четверг, 13 сентября 2012 г.

Where Horwitz Is Wrong


Steven Horwitz recently wrote an essay on Cato Unbound on the issue of connection between the Austrian economic analysis and empirical studies.

Let us start with what Horwitz does not say. Contrary to many critiques that have already been made, he does not seem to say that necessarily true universal praxeological statements should or may be tested against the empirical data. He writes:
In short, Mises was making a Kantian claim about the human mind and the way in which minds are similarly structured across humans. We all have “a set of tools for grasping reality” that comes to us from our evolutionary heritage. The commonality of those tools allows us to engage in the reflection on action and the development of that core of economics as a set of necessary insights about how humans act. This core economic knowledge is not contingent but part of the very structure of human minds and is something that we can come to know
The problem, however, is that, following Kant and Mises, Horwitz seems to view praxeological categories such as action as somehow distinct from the empirical world in the broad sense. But there is no reason for us to stick to this dualism and claim that the praxeological categories are somehow ontologically different from other things in the world we know.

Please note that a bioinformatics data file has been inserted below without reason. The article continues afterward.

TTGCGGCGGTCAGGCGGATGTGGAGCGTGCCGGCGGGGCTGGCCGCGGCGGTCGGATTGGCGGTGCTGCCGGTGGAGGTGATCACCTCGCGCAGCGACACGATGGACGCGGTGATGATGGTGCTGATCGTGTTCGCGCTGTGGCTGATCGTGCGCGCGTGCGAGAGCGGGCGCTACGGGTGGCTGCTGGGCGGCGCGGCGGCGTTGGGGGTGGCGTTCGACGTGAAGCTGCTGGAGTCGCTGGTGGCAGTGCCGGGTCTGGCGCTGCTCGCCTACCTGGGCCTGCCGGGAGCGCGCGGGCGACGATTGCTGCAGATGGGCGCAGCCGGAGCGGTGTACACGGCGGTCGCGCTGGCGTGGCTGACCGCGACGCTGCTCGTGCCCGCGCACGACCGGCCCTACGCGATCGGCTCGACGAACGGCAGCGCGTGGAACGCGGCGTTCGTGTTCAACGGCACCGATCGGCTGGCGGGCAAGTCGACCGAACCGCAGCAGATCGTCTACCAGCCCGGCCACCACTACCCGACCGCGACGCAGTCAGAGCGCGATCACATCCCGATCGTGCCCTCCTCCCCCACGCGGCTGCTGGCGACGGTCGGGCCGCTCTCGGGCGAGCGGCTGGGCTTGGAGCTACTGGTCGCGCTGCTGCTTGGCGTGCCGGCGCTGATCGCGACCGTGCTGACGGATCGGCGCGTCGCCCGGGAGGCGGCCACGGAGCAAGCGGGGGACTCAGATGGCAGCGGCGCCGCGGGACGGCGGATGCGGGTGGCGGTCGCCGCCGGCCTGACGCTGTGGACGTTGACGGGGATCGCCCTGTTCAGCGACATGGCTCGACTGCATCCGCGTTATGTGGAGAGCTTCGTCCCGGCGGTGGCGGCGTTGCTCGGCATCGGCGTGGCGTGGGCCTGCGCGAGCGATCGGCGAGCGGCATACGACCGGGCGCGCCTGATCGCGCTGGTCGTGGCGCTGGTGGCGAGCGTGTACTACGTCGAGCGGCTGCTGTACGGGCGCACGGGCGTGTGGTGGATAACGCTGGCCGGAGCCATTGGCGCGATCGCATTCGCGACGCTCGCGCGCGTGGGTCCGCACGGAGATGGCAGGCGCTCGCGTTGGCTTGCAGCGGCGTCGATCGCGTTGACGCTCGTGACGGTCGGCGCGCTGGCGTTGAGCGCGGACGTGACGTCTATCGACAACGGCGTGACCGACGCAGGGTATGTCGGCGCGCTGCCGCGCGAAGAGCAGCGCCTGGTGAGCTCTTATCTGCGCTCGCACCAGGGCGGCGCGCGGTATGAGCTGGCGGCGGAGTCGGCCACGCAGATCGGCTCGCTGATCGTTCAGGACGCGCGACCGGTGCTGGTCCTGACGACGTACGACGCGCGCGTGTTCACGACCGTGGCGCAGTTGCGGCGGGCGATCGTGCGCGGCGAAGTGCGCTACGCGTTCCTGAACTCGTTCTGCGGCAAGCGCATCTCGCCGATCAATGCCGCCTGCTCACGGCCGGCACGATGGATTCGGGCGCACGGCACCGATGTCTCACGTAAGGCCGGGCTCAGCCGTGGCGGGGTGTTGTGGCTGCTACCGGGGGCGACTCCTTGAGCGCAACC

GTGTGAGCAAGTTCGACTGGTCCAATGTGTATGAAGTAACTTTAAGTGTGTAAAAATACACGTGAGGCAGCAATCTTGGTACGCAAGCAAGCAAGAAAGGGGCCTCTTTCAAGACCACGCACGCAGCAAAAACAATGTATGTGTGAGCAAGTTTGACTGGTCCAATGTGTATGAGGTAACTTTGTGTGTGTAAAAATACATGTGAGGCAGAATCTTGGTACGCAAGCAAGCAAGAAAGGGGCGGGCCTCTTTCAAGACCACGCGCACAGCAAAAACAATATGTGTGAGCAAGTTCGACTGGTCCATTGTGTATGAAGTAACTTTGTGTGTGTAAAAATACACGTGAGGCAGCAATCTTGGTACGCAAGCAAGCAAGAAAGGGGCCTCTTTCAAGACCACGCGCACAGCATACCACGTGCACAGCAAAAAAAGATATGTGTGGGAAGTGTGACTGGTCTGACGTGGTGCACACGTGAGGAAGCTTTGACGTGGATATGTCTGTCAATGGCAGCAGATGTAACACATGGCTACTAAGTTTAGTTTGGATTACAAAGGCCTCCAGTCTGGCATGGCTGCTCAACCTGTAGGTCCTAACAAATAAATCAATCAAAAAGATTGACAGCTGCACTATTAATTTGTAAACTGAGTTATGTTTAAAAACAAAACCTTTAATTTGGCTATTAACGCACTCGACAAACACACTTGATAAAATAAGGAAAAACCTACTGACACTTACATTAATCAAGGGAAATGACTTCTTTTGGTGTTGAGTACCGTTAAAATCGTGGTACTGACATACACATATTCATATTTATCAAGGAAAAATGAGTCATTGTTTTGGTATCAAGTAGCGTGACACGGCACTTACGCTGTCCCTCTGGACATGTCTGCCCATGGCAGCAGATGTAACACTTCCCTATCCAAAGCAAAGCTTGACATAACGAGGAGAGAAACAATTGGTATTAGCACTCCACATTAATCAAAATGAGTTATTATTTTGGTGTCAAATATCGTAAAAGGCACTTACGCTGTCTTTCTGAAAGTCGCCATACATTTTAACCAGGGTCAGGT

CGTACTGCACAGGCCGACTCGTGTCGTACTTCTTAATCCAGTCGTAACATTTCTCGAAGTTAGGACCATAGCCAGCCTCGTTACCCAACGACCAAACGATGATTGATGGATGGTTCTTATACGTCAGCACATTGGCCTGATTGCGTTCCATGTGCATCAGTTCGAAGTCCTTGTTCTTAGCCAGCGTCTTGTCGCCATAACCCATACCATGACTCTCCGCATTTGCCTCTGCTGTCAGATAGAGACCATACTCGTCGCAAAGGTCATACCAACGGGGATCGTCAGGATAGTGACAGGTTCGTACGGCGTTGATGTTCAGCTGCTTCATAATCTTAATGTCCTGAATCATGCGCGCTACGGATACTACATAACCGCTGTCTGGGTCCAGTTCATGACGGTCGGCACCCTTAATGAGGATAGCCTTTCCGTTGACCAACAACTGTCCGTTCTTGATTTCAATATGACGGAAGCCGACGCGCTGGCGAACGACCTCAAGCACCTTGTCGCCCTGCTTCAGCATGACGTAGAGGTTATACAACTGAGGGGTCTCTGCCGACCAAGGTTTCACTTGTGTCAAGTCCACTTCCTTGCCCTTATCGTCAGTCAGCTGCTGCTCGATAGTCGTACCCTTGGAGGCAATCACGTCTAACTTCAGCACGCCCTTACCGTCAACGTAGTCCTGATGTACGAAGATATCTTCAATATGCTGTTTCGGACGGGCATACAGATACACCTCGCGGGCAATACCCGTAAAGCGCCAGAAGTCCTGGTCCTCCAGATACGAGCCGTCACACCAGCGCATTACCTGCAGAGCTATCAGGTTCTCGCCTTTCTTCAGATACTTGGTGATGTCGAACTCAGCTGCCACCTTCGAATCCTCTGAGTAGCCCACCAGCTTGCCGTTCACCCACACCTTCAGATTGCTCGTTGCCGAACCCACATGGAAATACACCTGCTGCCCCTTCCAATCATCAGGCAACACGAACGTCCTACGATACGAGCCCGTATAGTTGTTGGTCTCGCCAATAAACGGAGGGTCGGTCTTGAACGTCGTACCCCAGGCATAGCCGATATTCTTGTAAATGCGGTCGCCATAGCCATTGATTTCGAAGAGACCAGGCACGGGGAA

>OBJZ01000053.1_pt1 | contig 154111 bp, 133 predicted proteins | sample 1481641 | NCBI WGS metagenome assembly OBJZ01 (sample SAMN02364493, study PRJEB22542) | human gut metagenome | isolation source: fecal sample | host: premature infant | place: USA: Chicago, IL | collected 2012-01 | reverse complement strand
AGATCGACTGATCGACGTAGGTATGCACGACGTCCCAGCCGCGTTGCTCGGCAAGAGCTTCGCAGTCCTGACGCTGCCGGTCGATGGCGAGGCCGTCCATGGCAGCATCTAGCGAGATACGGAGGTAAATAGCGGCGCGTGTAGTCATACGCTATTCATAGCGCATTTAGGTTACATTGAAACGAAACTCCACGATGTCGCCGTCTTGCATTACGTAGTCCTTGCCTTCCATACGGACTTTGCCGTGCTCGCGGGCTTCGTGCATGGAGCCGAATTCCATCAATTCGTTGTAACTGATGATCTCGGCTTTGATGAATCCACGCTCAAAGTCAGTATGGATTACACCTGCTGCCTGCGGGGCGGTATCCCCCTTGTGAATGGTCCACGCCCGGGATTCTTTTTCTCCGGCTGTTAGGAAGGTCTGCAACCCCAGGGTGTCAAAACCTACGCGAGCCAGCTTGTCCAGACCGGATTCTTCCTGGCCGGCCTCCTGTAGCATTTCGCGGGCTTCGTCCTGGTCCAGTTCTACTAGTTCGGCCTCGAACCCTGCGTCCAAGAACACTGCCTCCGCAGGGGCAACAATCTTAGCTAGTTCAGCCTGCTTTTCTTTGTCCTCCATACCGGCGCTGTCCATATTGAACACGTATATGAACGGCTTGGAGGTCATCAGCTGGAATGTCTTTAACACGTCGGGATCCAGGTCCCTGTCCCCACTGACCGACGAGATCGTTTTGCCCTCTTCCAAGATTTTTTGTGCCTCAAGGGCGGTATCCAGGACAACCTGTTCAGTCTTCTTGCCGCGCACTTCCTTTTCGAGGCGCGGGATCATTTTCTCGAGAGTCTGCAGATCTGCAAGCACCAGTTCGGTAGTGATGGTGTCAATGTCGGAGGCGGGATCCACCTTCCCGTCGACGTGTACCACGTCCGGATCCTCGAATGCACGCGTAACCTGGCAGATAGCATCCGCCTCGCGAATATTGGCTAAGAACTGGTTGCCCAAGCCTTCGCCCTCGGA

There is, in other words, no need to ruminate on whether praxeological statements are truly apriori, what matters is that we know from introspection directly that they are true because we just cannot imagine things to be otherwise.

Adding to the fundamental praxeological statements some other universal truths about the world we live in, we arrive at fairly elaborate theories (which are part of a unified body praxeology) describing necessary causal connections between various human choices and their implications (though formulated, as Hulsmann has demonstrated, mostly in counter-factual form).

Then, comes the serious question of how we should use the theory (praxeology) in the analysis of concrete events. And it is at this point that Horwitz goes astray significantly, perhaps due to the Kantian dualism mentioned above:
However, beyond that, and especially including any claims about policy, economic arguments depend upon contingent claims about human behavior and preferences, the applicability of our assumptions, and the accuracy of our chains of argument. Good economics for Austrians means sound arguments, not just valid ones. Too much of modern economics consists of valid reasoning from false premises about human action.
What Horwitz seems to be saying, is that when analyzing concrete events we should not just determine whether instances of certain praxeological categories are present in the phenomena at hand. We should somehow empirically (and that is where Horwitz's discussion about perceptions of the actors seem to fit in) demonstrate that praxeological categories "behaved" (Horwitz does not use this term) as they are supposed to "behave" in theory. But this is mistaken because if instances of praxeological categories are present they must behave in the way their behavior is described in theory.